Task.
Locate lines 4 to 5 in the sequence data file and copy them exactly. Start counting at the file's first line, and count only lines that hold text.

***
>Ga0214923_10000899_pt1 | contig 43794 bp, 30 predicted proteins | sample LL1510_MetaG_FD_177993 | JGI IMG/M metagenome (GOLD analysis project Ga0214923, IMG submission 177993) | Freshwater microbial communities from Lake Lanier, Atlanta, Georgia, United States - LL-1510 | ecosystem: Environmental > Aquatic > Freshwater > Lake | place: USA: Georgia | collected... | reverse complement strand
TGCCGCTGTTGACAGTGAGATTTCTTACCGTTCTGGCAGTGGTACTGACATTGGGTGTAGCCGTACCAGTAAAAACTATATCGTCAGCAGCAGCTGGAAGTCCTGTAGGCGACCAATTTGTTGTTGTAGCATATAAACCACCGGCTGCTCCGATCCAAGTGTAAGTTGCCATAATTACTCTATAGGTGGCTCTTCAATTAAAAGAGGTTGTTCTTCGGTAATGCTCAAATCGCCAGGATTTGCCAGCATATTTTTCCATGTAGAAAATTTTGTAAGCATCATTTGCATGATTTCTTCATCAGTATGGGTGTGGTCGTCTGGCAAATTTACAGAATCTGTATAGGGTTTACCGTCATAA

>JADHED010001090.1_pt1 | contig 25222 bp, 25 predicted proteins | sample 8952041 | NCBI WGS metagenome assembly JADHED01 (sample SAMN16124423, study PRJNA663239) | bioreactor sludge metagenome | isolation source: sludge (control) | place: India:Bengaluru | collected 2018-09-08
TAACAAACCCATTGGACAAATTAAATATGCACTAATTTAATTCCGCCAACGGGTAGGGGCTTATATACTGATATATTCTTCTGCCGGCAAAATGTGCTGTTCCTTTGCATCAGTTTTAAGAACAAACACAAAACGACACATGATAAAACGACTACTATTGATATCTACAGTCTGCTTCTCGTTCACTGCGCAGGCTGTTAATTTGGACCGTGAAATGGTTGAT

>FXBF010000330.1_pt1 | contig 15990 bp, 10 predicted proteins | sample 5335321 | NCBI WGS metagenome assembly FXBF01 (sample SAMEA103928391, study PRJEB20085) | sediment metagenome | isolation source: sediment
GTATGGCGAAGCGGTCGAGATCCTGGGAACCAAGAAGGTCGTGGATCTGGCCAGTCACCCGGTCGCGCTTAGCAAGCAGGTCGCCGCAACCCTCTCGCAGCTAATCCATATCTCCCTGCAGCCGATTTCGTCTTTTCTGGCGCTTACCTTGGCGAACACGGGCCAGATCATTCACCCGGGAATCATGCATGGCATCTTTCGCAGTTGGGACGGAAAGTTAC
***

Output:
TAACAAACCCATTGGACAAATTAAATATGCACTAATTTAATTCCGCCAACGGGTAGGGGCTTATATACTGATATATTCTTCTGCCGGCAAAATGTGCTGTTCCTTTGCATCAGTTTTAAGAACAAACACAAAACGACACATGATAAAACGACTACTATTGATATCTACAGTCTGCTTCTCGTTCACTGCGCAGGCTGTTAATTTGGACCGTGAAATGGTTGAT

>FXBF010000330.1_pt1 | contig 15990 bp, 10 predicted proteins | sample 5335321 | NCBI WGS metagenome assembly FXBF01 (sample SAMEA103928391, study PRJEB20085) | sediment metagenome | isolation source: sediment